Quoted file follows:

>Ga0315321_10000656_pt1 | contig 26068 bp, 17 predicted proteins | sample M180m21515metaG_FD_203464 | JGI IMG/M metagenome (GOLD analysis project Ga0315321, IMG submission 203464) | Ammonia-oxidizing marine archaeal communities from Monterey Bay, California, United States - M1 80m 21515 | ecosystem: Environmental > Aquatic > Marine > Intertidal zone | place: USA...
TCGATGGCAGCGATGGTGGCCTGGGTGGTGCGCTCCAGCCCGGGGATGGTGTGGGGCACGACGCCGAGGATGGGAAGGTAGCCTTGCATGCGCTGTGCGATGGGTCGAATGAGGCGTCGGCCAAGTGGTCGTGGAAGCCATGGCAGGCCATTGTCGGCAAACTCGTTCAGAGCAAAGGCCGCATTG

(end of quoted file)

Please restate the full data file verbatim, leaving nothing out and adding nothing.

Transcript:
>Ga0315321_10000656_pt1 | contig 26068 bp, 17 predicted proteins | sample M180m21515metaG_FD_203464 | JGI IMG/M metagenome (GOLD analysis project Ga0315321, IMG submission 203464) | Ammonia-oxidizing marine archaeal communities from Monterey Bay, California, United States - M1 80m 21515 | ecosystem: Environmental > Aquatic > Marine > Intertidal zone | place: USA...
TCGATGGCAGCGATGGTGGCCTGGGTGGTGCGCTCCAGCCCGGGGATGGTGTGGGGCACGACGCCGAGGATGGGAAGGTAGCCTTGCATGCGCTGTGCGATGGGTCGAATGAGGCGTCGGCCAAGTGGTCGTGGAAGCCATGGCAGGCCATTGTCGGCAAACTCGTTCAGAGCAAAGGCCGCATTG